•  The next three highest +/- values belong to Kyle Allen (9.2), Russell Wilson (8.7), and Drew Brees (8.5). Kyle Allen has only played one game, but he shredded Arizona. Although they don't have the scariest of defenses it is still probable that Allen keeps up his numbers. Small sample, but I'd make Allen a sure addition through waivers if possible. Drew Brees will be kept out for a while, but he's always been a staple of this metric. Don't call it luck, call it talent. He should be re-inserted into lineups as soon as he returns. As for Russell Wilson, I'm personally happy to find him here. Seattle is running one of the most efficient offenses in the league this season. Wilson is not throwing as many passes as other quarterbacks but he's been one of the best on low-volume throwing and is tied at fourth in touchdowns with seven (no interceptions).
  • I already told you about Gardner Minshew's fast start. The rookie is completing 73.9% of his passes, but the expectation is only 2.1% lower. This is not a one-game sample. We're talking about three games already and Minshew might be a blessing in disguise for Jacksonville. If you're streaming the position (or even have a hole in deeper leagues), Minshew is someone to get from waivers asap.
  • Although Sam Darnold and Luke Falk look virtually the same in COMP% (68.3 to 68.1), their xCOMP% are miles distant. Darnold should have completed 74.3% of his passes, while Falk only 0.1 percentage points more. I don't think Jets fans can't see the day Darnold is back at the helm.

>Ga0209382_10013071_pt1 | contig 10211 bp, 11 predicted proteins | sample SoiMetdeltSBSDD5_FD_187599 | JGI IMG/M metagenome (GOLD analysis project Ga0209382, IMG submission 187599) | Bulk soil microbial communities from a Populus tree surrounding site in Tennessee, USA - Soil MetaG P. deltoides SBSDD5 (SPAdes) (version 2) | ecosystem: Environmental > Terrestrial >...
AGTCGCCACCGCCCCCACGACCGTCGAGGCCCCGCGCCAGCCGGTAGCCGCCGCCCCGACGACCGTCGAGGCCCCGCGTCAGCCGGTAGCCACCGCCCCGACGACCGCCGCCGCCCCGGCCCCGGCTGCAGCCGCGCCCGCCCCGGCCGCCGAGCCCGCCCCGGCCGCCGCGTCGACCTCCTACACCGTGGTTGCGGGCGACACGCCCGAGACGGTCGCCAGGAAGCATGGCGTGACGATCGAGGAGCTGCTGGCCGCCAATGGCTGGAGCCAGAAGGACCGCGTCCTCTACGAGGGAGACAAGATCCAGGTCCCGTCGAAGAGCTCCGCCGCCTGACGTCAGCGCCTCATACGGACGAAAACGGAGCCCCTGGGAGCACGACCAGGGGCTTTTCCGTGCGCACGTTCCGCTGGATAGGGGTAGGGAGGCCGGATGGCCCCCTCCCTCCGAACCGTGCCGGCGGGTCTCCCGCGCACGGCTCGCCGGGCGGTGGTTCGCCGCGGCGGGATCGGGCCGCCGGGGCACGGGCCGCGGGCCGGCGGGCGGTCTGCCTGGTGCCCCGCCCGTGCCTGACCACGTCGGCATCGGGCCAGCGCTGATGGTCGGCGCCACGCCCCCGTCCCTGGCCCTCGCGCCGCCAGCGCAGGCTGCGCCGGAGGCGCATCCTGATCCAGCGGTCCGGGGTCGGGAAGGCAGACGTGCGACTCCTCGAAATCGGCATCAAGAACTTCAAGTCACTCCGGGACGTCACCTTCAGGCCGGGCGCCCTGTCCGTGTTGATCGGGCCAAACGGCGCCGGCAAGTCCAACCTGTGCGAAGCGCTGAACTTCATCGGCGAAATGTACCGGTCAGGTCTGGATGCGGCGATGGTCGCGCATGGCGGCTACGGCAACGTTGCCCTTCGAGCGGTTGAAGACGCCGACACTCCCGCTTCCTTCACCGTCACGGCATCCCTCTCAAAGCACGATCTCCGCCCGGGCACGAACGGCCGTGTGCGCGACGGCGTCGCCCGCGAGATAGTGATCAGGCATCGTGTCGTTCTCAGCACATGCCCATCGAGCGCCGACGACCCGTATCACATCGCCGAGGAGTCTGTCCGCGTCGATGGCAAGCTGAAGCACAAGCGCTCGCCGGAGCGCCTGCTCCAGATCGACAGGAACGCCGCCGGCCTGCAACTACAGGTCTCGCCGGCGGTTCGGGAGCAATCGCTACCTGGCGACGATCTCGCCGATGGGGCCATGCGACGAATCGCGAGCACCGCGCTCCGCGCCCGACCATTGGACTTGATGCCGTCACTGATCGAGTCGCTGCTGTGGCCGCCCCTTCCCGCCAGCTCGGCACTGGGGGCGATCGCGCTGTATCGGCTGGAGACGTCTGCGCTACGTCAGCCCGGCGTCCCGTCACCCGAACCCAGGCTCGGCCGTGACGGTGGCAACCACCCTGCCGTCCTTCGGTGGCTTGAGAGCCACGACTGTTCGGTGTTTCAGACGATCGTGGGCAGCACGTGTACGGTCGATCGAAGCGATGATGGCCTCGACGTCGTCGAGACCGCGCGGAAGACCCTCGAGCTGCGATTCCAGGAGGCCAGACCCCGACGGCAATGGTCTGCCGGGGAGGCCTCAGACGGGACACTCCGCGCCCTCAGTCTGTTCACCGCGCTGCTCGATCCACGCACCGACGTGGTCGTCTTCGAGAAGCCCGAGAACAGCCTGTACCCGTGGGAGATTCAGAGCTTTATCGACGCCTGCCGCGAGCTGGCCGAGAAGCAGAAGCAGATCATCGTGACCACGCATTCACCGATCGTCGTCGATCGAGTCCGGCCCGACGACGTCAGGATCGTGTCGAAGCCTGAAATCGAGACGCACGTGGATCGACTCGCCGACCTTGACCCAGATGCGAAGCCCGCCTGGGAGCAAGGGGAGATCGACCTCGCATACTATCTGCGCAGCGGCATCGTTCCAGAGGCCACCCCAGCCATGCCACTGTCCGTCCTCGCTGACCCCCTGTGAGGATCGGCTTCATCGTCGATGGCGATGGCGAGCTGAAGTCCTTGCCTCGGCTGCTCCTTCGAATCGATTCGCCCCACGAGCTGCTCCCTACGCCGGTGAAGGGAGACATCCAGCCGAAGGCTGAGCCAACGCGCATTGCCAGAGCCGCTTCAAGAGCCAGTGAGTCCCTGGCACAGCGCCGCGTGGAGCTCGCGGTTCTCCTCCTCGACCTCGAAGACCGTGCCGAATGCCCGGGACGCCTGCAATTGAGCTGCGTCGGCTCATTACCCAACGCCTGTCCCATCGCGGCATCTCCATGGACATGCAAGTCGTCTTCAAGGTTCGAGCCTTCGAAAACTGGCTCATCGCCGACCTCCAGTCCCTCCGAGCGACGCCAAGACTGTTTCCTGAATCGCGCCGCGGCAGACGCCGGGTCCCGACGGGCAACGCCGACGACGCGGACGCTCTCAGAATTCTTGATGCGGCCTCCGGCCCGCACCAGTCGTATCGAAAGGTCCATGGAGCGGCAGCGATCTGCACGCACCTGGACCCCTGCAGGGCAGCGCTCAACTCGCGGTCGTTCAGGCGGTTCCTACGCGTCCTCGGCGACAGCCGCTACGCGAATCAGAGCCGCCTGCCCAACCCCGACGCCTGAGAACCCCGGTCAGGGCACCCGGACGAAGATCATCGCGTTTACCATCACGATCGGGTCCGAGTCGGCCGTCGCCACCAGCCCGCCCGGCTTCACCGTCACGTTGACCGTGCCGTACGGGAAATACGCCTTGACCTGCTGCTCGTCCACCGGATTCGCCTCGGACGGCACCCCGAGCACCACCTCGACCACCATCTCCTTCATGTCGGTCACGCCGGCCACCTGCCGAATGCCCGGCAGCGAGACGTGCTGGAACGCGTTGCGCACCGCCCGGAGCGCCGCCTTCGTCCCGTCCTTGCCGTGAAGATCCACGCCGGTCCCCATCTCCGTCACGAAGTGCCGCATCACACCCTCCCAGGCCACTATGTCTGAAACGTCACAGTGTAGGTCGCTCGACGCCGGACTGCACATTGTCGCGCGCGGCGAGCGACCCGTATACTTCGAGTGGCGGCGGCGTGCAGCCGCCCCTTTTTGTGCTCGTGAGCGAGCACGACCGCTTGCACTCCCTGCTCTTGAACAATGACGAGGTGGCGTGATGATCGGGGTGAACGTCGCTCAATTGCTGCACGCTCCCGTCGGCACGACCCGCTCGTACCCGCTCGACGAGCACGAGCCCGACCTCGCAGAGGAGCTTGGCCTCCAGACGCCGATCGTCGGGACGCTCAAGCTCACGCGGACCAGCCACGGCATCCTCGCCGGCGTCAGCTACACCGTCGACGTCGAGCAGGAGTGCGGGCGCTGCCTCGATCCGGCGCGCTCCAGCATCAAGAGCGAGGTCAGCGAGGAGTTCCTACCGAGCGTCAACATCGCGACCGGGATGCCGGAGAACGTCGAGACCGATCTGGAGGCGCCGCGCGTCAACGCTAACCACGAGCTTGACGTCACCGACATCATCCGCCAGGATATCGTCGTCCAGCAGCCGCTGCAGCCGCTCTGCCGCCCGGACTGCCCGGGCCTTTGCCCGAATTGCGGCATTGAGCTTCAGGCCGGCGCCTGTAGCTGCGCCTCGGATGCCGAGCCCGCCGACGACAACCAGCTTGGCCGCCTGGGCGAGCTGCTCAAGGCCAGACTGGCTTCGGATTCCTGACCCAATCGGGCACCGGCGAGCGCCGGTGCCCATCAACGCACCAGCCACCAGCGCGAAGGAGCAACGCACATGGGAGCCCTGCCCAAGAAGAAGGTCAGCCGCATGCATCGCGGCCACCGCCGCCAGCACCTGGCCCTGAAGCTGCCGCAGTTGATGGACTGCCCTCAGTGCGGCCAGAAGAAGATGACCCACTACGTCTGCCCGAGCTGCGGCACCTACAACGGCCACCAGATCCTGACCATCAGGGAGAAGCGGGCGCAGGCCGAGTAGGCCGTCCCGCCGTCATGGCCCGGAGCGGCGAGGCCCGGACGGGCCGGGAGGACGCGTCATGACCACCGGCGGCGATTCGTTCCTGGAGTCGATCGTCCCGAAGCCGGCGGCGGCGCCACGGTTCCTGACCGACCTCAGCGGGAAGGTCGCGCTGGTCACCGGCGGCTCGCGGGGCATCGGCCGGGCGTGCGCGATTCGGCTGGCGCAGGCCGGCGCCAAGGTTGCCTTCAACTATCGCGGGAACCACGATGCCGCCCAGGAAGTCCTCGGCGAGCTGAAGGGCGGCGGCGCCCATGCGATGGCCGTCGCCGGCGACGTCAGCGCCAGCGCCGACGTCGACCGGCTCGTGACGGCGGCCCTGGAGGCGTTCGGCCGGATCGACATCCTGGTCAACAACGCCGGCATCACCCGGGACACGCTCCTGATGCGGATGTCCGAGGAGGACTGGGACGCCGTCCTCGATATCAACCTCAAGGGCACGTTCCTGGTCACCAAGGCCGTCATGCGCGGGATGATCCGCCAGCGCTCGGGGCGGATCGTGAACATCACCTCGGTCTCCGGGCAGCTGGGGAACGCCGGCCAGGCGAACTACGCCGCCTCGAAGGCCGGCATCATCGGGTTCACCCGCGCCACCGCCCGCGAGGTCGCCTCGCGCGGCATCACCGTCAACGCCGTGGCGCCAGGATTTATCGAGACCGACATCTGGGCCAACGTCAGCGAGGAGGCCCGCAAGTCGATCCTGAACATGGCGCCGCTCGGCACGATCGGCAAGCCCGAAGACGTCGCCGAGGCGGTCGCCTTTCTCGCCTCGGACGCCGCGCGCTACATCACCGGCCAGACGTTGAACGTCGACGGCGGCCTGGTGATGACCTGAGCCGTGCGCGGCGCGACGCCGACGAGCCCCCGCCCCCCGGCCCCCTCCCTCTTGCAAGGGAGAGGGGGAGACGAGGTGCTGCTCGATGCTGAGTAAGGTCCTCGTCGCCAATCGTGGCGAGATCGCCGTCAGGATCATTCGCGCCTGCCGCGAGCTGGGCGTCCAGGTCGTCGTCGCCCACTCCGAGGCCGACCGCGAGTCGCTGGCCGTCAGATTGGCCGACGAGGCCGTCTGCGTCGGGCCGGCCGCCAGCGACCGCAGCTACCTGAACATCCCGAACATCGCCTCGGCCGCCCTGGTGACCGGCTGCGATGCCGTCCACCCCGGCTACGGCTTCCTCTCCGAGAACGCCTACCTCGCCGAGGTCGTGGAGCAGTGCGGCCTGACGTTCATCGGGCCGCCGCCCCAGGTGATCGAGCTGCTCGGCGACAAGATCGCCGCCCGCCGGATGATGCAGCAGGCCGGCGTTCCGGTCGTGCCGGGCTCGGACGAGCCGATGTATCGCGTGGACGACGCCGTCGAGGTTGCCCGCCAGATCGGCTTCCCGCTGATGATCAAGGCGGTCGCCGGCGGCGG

• You know what happens to boom-or-bust quarterbacks: their performances and outcomes widely vary. That's the case of some players with low xCOMP% such as Jameis Winston, Kirk Cousins, and Baker Mayfield. All of them either don't care about throwing bombs, hold onto the ball for lots of time, or make dubious passing decisions that could lead to interceptions. Of the three, only Mayfield's COMP% is lower than his xCOMP%, and even with that, only by 3.2 percentage points.
  • As a last note, and getting back to Newton, his +/- could very well be related to his injury woes. He's at 56.2 COMP% but his xCOMP% tells a completely different story sitting at 65.5%. That negative-9.3 difference could be explained by a guy who is hurt throwing passes in uncomfortable ways that otherwise would be easily turned into receptions. In any case, and although we should expect a rebound, I'd strongly advise looking for alternatives at the position if you only have Newton in your roster.



At the end of the day, the only truth here is the very real completion percentage passers are putting together. We can only be sure about what and what has not happened in games. We can use metrics such as xCOMP% to better inform ourselves of what should have happened in a perfect world, but can't deny that if someone misses nine out of ten wide open passes, maybe there is some issue with that player.

We shouldn't make xCOMP% the end-all-be-all of our studies, because that metric lives in the world of what ifs while we want facts. Yes, it can give us a little bit of extra information and make us be a little bit more level-headed in making decisions, but it is what it is. Just expectations.

This will do for this week entry, and as games keep being played and more data gets stored and available for analysis I'll keep coming back with more insights from the NFL Next Gen Stats set of numbers. We still have to cover pretty interesting topics such as time to throw, Air Yards completed and intended, receiver Yards after Catch and then cycle back to our almost forgotten running backs!